Read n’ respond: “Non-Native + CELTA + Pass B = Possible!”

Linkity-link to a blogpost published in May, 2012: Non-native + CELTA + Pass B = Possible!

^ I really enjoyed reading this eloquently candid post about the author’s experience being treated poorly as an NNST and ‘getting even’ with the experience, negative feelings and disappointment by rocking a Pass B on the CELTA.

I had only one NNS on my CELTA course. He was from Japan, a really nice and intelligent guy. He struggled somewhat processing everything from input sessions (didn’t we all tho?!?) and surely had to face similar fears and anxieties about being ‘other’ in a room full of NSs. I wish I had connected with him more on the course.

Because of the intensity of the course it may be that relationships and social bonds that form tend to follow the path of least resistance. You’re thrown together suddenly, spend all day (and sometimes all night) together and everything revolves around your training tasks, etc. Perhaps the *relative* complexity of intercultural social interactions sometimes makes way for whatever the most familiar, ‘efficient’ social harmonics is present. Does that make sense? In a nutshell: whereas someone like him might be the 1st person I seek out in other circumstances, on the course I might let myself gravitate towards peers I simply have the most in common with (more superficially) simply because of the demands of the program.

What do people out there think? Maybe someone should do a study on the interpersonal dynamics between CELTA trainees with special attention to the effects of the intense/high-demand environment on intercultural social interactions, etc (or maybe that’s mostly a muddle!).

If you are a non-native speaker, did you feel anxious about the CELTA? Did you feel as if any particular needs or issues were being ignored or papered over? Did you feel any kind of exclusion or disconnection socially amongst your cohort? Did it feel it any harder than usual to make the connections that you did and ‘fit in’ to the whole social ecology of the course?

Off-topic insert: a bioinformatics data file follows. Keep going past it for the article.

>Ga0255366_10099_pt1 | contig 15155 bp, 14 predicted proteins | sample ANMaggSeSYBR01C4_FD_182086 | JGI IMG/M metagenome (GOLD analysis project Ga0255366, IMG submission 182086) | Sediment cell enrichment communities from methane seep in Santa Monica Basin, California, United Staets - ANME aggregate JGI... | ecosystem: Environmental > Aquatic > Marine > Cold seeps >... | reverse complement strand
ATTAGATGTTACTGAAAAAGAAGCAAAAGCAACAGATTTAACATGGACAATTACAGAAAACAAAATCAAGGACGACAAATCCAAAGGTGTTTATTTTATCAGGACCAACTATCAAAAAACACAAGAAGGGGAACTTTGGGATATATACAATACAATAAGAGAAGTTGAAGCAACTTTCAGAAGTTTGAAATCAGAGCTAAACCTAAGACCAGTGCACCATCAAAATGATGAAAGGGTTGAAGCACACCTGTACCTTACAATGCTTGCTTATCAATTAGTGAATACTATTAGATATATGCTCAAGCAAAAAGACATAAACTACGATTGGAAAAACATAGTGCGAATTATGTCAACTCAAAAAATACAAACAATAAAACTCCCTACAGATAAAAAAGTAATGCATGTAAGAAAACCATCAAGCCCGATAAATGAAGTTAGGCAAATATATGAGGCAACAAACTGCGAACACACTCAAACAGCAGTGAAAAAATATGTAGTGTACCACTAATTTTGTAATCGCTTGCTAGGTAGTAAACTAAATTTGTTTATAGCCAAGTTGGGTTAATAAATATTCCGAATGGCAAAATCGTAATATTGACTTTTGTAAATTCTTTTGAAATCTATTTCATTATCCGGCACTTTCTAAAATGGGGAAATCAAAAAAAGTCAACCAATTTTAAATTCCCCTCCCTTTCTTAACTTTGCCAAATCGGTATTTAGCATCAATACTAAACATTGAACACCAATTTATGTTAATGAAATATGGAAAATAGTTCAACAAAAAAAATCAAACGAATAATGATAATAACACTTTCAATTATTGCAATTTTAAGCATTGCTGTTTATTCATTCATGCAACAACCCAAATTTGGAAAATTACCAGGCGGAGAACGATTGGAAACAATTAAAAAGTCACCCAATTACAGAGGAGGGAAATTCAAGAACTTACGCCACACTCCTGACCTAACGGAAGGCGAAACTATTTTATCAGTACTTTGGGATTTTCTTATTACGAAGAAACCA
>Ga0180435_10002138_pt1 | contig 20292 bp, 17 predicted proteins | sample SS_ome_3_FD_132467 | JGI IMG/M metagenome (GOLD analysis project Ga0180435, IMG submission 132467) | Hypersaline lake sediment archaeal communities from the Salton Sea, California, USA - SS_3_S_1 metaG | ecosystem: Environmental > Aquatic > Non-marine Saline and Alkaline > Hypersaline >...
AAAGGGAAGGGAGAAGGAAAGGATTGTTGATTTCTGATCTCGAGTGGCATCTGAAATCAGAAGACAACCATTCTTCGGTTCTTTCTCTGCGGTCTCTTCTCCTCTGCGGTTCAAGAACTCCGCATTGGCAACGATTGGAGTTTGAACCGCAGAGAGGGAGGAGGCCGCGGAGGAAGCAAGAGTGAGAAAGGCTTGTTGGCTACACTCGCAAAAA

Also, have you ever – like the author of the blogpost above – experienced discrimination as an NNST? If pre-CELTA, was obtaining your CELTA certificate in any way a response to the sense of professional insecurity that may have triggered?

A google search for further reading around the webs: –>”CELTA for non-native speakers”

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One Response to Read n’ respond: “Non-Native + CELTA + Pass B = Possible!”

  1. Zhenya says:

    I really enjoyed reading this post, and the questions you are asking. I am a NNS teacher/trainer myself, and took a kind of course to CELTA many years ago (in fact the course I took was CELTA, just with a different name). I guess to answer your questions about how it felt, I should add a bit more context: we were all NNST on the course, and 1 tutor on the course was a NNS herself (2 others were NS, but very open-minded and professional in all ways) Another detail: all of the course trainees (I actually prefer to say ‘participants’) had their MAs in either Applied Linguistics or TESOL from the local universities, and their/our English was about C1/C2 using the CEFR; many had had teaching experience, all considered teaching as their full-time career in the future. I am wondering if this all is similar to the example you described about that guy from Japan. I am also wondering if the questions asked (and also broadly discussed online) are about someone who is NNS and whose education background is not language or teaching, and who is planning to start teaching and hopes that CELTA, or any other intensive 4-5-week course can be helpful? In that case, can we really promise that a TT course can help? By ‘we’ I mean our teacher training industry overall. Thank you for stimulating me to think more about this!

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